Installing a Rustler bumper upside-down on a 2wd Slash is a popular option for creating an on-road or rally style bumper cheaply and easily. Many people that have customized their Slashes for drag racing, rallying, or top-speed runs are already doing this. I got the idea from the Traxxas Slash Modified group on facebook – one of the most helpful (and positive) resources out there. I wanted to document the steps and parts I used to do create mine for a rally car conversion.
I did this mod to my TC6.1 because it’s a dedicated VTA racer. To be honest, 99% of the people out there racing VTA are using 190mm touring car chassis’. However they’re all also running 200mm bodies on them, which can sometimes look a little weird with the wheels tucked way up underneath.
Many of the 200mm VTA bodies that we use today were created by HPI in the early 2000s before the USVTA series existed. They were originally intended to be used with their RS4 chassis which included settings for both 190mm touring car bodies (The chassis actually measured 180mm), and 200mm for their wider bodies. The rear vintage wheels and tires have an offset so the 200mm bodies don’t look too bad on a 190mm chassis. But a select few bodies like the ’70 Charger and ’68 Camaro have an extra-wide 210mm rear. This is when the wheels tucked under look a little silly. Let’s fix that…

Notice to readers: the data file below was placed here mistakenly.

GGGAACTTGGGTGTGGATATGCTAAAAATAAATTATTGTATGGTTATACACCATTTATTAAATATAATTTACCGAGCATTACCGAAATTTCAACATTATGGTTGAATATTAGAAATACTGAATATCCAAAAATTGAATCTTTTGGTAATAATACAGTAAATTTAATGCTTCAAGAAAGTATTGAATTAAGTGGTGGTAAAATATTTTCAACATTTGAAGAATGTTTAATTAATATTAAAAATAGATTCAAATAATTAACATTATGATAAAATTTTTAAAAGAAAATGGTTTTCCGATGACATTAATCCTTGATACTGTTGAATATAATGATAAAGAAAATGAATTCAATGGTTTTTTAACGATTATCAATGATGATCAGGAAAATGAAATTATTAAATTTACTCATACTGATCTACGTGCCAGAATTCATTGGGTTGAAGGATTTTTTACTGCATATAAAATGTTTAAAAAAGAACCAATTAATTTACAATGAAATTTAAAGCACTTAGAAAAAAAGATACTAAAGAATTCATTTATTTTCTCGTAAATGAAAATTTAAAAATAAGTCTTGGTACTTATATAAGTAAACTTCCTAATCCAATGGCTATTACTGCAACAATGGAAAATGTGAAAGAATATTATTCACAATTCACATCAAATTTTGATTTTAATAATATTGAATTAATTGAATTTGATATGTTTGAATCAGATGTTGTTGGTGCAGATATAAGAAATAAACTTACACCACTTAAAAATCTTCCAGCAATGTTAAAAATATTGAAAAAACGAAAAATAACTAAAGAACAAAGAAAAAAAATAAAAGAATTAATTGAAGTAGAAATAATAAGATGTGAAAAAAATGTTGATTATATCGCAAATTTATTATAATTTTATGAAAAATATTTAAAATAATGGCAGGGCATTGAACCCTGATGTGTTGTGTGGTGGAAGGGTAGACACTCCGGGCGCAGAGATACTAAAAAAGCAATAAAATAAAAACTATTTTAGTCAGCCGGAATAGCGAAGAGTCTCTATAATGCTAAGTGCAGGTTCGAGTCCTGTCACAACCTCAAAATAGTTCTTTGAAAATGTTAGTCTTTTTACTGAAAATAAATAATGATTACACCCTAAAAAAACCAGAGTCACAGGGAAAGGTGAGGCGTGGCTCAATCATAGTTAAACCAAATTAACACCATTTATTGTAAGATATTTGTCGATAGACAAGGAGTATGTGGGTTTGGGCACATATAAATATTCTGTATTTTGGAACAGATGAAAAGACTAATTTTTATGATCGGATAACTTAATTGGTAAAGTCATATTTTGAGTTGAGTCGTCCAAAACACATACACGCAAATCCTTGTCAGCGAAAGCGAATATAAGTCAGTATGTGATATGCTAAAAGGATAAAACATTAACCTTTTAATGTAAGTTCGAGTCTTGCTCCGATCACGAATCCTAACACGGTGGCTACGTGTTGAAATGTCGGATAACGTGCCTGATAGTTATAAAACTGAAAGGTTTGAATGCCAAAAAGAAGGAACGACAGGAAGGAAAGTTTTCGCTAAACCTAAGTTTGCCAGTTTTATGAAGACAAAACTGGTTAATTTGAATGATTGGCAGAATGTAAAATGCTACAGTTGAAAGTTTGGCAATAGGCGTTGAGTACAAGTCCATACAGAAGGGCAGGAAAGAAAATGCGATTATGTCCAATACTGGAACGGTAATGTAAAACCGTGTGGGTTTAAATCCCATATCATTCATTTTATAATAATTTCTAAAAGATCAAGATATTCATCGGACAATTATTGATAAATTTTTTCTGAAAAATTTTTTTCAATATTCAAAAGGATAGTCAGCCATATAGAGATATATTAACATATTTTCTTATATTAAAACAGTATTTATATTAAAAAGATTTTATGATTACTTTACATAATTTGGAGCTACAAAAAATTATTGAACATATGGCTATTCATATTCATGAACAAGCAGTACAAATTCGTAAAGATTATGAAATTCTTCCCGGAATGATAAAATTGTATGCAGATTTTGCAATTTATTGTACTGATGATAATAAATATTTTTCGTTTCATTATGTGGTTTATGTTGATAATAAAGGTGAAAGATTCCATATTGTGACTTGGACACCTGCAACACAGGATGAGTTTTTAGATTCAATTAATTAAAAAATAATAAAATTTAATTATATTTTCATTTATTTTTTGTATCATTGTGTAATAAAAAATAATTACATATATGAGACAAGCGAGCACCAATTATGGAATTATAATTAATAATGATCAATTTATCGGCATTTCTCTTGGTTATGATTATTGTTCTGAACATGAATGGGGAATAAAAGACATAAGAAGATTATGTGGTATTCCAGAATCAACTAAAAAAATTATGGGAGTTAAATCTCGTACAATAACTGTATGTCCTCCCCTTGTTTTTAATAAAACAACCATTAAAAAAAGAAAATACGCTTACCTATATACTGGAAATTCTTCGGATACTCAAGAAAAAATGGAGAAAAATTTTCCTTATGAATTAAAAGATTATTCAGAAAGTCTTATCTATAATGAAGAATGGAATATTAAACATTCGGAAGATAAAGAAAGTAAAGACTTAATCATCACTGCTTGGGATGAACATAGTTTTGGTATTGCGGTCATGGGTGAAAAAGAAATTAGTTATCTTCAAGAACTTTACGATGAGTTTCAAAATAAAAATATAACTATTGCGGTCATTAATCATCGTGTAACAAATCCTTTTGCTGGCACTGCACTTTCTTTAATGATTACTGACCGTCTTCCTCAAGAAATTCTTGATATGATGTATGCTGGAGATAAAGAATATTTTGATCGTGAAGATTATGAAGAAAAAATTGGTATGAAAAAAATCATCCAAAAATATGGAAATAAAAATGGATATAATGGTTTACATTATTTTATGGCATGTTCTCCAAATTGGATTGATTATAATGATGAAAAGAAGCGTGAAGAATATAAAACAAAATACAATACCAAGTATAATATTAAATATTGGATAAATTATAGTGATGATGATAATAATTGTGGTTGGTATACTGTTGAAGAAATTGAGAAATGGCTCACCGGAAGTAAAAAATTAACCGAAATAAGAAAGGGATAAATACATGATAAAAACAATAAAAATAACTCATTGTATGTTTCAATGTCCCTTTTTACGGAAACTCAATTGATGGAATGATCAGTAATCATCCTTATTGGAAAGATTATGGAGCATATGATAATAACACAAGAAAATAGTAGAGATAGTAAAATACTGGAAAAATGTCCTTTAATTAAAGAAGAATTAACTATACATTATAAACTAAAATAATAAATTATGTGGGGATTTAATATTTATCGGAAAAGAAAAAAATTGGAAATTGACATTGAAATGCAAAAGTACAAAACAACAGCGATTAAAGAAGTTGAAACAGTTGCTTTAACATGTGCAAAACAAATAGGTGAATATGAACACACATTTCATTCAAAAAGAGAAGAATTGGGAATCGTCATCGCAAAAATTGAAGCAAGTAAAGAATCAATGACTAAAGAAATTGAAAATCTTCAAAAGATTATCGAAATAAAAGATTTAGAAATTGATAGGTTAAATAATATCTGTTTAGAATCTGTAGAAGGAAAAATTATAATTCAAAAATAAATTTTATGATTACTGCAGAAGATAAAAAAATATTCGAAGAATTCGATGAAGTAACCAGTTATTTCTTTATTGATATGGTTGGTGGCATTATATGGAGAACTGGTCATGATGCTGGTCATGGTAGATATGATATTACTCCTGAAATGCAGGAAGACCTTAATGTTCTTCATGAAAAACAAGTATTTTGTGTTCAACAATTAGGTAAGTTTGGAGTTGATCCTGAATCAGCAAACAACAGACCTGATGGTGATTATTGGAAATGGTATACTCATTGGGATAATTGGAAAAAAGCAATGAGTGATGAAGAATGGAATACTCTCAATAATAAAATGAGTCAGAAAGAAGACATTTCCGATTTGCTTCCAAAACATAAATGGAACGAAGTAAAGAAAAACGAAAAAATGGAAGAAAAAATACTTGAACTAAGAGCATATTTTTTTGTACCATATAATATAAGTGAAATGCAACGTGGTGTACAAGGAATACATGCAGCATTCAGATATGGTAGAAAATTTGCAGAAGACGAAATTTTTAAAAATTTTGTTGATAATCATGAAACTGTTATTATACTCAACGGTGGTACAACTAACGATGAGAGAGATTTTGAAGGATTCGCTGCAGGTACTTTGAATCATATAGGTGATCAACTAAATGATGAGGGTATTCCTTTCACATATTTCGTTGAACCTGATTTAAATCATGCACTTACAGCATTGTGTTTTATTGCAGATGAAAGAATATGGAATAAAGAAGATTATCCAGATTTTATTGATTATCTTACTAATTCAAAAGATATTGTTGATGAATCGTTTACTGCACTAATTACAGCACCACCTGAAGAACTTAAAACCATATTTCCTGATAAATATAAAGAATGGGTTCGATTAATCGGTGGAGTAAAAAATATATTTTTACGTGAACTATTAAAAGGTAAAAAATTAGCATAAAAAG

After buying a secondhand TC5 chassis for VTA racing, I had a leftover HPI RS4. Rather than letting it collect dust, I asked Jules if he’d like to invite his cousin Reese to go racing with us, of course the answer was yes. We had an extra unpainted Mini Cooper body and I was able to load up the unused chassis with super-cheap electronics like a silver-can motor for $4 and brushed ESC for $10.
There are many things that I like about R/C, especially now that I have kids. At the heart of the matter is that having kids means having less cash. Fact. Also, R/C models are something my kids and I can enjoy together.
There is 99% less chance that I’ll get killed doing model racing or flying vs. “real” racing or flying. I have no desire to be the next John Travolta or even worse, John Denver.
I didn’t say the danger is 100% less, as proven by this video that made it’s way to Tosh.0:
(probably not safe for kids – but it is pretty funny)
Here it is, a list of how to get into on-road R/C racing in two different classes (your choice) on the cheap. I’ll update this list and go into detail about the the components I find important. Mostly I wanted to make a list of everything I’ve purchased to keep things honest.
My son Jules has really taken to R/C driving – and crashing. My formerly pristine Subaru WRX body has officially been put through the ringer:
So I asked Jules what sort of body he would like – hoping that I could save the Subie body from further destruction. But he has a hard time getting past the fact that lexan bodies are clear and can be painted in any color scheme, so he’s often influenced by the presentation color rather than the shape. Unable to get him to commit to something, I made an educated guess.
When we race at the Twin City On-Road Club in Cottage Grove during the winter, he usually winds up running in the Tamiya Mini B-main if there’s not enough people for a novice class. We even discussed getting him a Tamiya Mini at one point.